Last week, the American College of Physicians (ACP), a 129,000-member group of internal medicine physicians, and second-largest doctors group in the US, called for increased FDA authority and funding to help protect consumers from the risks of newly-approved prescription drugs. Their six recommendations were:
1) increased funding for FDA staff and technological capability to keep pace with the increased workload due to the number and scientific complexity of new products submitted for pre-approval, globalization, and emerging safety challenges.
2) increased FDA authority and capacity to regulate drugs manufactured outside the US;
3) expanded FDA authority and involvement in the design of clinical trials to better evaluate safety and efficacy, through longer trials with larger, more representative target populations;
4) a ban on clinical studies of ‘bundled’ drug products that reduce access to drugs;
5) Improvements that increase reporting of adverse events by doctors and others; and
6) limits on direct-to-consumer advertising in the first 2 years a drug is on the market.
Increased FDA funding:
The ACP report notes that FDA’s “ability to approve and monitor new drugs has been compromised by chronic underfunding, limited regulatory authority, and insufficient organizational structure.” ACP recommends that FDA funding is increased, to improve their “ability to approve and monitor prescription drugs….”
Regulating drug manufacturing overseas:
The ACP should be praised for bringing attention to severe under resourcing at FDA, particularly as it affects the Agency’s ability to ensure the safety of drugs manufactured overseas. Today’s globalized pharmaceutical supply chain has rapidly outgrown FDAs capacity, and FDA is not able to inspect foreign sites with any meaningful frequency. A 2008 GAO study found it would take FDA 13 years to inspect each foreign manufacturing establishment once, while domestic sites are inspected on average every 2.7 years.
ACP points out that a provision for increased foreign inspections were included in a bill (H.R.759) introduced by Reps. Dingell, Pallone and Stupak in January this year. A similar bill (S.882) championed by the late Senator Kennedy and Senator Grassley also seeks to increase foreign site inspections by FDA. Both bills establish new industry user fees to pay for this expanded oversight, but also require annual increases in other appropriations to ensure sustainability. ACP importantly indicates that both types of financial support are needed, and mentions a number of other key provisions in the House bill, including a requirement for dedicated foreign inspection staff.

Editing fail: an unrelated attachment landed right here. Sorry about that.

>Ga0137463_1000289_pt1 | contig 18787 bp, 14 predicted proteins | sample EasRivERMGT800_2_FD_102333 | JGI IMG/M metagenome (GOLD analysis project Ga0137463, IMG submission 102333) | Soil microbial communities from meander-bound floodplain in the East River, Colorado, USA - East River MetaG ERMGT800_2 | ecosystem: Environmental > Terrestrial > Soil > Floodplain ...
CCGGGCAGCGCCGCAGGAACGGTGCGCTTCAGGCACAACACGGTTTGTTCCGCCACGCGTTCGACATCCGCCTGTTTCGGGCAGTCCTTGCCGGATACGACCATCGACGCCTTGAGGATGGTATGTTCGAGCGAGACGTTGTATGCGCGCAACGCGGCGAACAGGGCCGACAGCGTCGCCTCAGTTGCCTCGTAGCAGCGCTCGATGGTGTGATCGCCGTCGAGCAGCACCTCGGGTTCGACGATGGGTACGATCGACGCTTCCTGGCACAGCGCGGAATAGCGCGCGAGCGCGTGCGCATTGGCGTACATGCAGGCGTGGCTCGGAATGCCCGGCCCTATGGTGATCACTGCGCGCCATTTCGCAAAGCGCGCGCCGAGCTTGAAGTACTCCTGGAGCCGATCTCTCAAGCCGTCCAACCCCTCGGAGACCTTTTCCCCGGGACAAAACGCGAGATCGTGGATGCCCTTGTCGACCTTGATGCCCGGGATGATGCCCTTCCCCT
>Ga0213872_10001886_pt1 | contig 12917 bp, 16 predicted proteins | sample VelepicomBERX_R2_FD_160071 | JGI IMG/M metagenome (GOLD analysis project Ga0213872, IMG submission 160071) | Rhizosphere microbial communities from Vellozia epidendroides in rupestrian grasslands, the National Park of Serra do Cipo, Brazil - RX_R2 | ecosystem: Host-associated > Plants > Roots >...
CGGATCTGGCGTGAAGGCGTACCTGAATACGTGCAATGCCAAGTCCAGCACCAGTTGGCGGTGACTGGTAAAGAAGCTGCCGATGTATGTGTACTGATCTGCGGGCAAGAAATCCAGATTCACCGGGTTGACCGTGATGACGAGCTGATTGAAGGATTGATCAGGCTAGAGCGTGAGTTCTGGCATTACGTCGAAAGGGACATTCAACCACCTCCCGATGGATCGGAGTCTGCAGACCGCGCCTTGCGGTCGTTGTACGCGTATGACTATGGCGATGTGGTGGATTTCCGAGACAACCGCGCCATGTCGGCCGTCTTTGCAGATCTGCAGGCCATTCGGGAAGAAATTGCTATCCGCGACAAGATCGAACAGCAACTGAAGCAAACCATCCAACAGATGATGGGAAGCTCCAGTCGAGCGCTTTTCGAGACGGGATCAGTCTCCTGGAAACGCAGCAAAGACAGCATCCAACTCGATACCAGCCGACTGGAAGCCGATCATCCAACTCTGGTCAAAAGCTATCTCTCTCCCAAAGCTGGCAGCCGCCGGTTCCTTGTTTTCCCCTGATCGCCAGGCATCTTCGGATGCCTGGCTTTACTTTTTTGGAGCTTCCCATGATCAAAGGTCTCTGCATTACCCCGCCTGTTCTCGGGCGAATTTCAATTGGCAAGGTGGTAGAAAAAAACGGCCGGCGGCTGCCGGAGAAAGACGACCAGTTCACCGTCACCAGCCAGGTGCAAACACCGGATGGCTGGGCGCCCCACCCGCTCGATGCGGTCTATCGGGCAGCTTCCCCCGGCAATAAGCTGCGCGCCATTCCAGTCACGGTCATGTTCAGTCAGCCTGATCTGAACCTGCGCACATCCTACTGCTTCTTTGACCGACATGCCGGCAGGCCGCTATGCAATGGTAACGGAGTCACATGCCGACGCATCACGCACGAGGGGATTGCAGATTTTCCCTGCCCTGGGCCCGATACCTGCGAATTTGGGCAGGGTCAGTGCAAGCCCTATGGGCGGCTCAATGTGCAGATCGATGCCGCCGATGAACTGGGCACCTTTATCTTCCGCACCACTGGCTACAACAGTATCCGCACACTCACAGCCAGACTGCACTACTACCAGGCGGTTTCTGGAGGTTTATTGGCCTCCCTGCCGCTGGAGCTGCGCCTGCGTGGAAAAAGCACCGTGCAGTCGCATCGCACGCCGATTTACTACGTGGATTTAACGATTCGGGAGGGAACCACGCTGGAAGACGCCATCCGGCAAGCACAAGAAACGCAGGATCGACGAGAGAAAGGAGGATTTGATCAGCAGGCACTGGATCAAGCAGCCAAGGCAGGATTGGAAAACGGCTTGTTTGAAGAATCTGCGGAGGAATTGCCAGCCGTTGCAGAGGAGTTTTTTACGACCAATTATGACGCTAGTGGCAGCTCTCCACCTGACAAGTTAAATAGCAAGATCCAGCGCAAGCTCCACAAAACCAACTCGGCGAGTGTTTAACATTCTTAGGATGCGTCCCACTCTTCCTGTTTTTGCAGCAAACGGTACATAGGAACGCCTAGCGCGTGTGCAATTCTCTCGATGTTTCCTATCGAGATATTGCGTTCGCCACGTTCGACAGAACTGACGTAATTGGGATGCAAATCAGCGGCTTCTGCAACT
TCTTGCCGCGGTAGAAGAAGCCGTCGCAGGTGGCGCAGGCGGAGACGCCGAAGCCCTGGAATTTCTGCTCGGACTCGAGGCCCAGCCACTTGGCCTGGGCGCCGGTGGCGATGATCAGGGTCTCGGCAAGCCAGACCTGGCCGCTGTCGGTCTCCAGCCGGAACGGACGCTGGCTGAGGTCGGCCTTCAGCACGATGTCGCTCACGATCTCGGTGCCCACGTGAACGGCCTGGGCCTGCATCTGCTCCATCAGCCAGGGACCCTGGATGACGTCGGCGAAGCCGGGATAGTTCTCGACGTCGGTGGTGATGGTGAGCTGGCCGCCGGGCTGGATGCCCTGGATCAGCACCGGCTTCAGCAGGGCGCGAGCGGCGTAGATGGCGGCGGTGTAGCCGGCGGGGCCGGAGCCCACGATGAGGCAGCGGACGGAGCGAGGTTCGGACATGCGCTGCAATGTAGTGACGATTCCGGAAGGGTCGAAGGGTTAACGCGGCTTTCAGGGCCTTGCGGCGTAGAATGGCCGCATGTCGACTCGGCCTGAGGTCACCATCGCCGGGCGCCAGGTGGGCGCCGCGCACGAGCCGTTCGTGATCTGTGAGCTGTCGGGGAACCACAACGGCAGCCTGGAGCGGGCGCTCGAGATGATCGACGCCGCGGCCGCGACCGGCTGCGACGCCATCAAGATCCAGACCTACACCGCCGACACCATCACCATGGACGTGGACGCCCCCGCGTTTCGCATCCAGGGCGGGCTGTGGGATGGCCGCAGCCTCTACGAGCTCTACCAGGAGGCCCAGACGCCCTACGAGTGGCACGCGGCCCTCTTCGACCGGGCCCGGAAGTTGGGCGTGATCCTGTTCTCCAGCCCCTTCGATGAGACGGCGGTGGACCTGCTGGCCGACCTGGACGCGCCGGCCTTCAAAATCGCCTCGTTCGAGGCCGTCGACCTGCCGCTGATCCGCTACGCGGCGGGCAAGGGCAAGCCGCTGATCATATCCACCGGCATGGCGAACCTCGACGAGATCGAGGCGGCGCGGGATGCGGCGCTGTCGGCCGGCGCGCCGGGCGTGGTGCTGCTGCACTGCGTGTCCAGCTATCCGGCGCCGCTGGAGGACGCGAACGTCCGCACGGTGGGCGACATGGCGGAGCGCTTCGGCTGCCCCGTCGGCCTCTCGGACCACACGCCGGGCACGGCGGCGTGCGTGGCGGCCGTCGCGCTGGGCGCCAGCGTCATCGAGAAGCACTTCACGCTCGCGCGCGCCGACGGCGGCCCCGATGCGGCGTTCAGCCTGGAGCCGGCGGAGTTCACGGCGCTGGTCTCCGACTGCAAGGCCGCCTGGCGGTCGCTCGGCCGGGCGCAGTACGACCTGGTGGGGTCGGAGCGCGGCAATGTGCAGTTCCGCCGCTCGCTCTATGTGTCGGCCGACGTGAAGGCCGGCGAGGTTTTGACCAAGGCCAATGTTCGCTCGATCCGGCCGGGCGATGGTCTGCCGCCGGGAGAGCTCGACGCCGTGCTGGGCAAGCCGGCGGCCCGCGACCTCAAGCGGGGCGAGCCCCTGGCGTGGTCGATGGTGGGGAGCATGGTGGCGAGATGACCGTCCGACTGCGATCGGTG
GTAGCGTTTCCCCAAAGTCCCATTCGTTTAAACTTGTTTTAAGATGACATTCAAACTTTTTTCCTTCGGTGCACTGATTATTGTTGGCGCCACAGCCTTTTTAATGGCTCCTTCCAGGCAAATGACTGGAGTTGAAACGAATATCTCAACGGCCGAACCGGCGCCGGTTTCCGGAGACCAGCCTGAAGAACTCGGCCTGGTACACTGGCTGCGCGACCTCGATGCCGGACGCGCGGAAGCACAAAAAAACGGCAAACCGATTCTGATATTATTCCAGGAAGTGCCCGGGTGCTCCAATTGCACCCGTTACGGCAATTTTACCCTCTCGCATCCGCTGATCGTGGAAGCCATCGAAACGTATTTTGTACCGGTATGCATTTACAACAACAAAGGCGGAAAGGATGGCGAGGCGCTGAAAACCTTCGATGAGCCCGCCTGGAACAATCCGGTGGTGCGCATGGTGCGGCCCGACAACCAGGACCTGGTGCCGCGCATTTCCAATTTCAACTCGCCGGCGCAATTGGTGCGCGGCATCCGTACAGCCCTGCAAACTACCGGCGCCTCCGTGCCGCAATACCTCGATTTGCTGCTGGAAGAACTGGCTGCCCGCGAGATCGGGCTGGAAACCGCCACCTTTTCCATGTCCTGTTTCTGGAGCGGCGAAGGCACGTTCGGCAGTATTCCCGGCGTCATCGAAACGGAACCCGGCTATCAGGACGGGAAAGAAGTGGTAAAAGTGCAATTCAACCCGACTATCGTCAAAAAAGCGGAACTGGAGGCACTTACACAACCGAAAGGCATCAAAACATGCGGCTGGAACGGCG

Facilitating increased physician reporting of adverse events:
The ACP also recommends FDA pursue efforts to “educate physicians on how and when to report an event that is potentially drug-related.” They also proposed streamlining the reporting systems and ensuring anonymity to “facilitate reporting by health professionals.”
DTC advertising of new drugs:
The report acknowledges that direct-to-consumer (DTC) advertising can “dramatically increase [use] of a new drug and … may expose large numbers of people to a drug with undocumented safety concerns.”
The best example of this concerns was seen in the rapid use of the pain-killer Vioxx upon hitting the market. The aggressive DTC advertising and other promotional activities by manufacturer Merck lead to Vioxx’s use by over 20 million consumers, which then lead to 88,000-139,000 cardiac events, and an estimated 35,000-55,000 deaths. Adverse reactions and safety concerns arose with the drugs Zyprexa and Bextra, among many others
To address this concern, ACP recommended that FDA ‘limit’ the DTC advertising of newly approved prescription drugs, and require that labels and ads indicate that data related to the new drug’s “risks and benefits … are less extensive than those [for older] products…”
Prohibiting clinical trials of ‘bundled’ products:
In addition, ACP also makes a recommendation that would help FDA avoid placing itself in the position of helping drug manufacturers introduce ‘bundled’ or combination drug products designed to protect a drug from generic competitors.
For example, the report describes how, in 2005, the drug manufacturer “Pfizer submitted plans to the FDA to begin conducting large trials to test the cholesterol drug torcetrapib in combination with the popular and widely used statin Lipitor.” By allowing clinical trials of the ‘combination drug’ rather than just torcetrapib alone, approval of the new combination drug product would insulate Lipitor from competition. This then puts FDA, in approving the study design, in the awkward position of helping the drug manufacturer avoid anti-trust prohibitions, the report said.
This concern is similar to the claims in the PAL member lawsuit on the drug Norvir, where drug manufacturer Abbott Labs bundle their HIV protease inhibitor cocktail drug Norvir in a new bundled-product-drug Kaletra, in order to increase market share.
ACP recommends that FDA not approve clinical trials which seem to be designed to ‘bundle’ a new drug with an existing brand name drug, and thus perpetuate the patent-protected sales of the new combination product.
To read the full report, visit http://www.acponline.org/advocacy/where_we_stand/policy/fda.pdf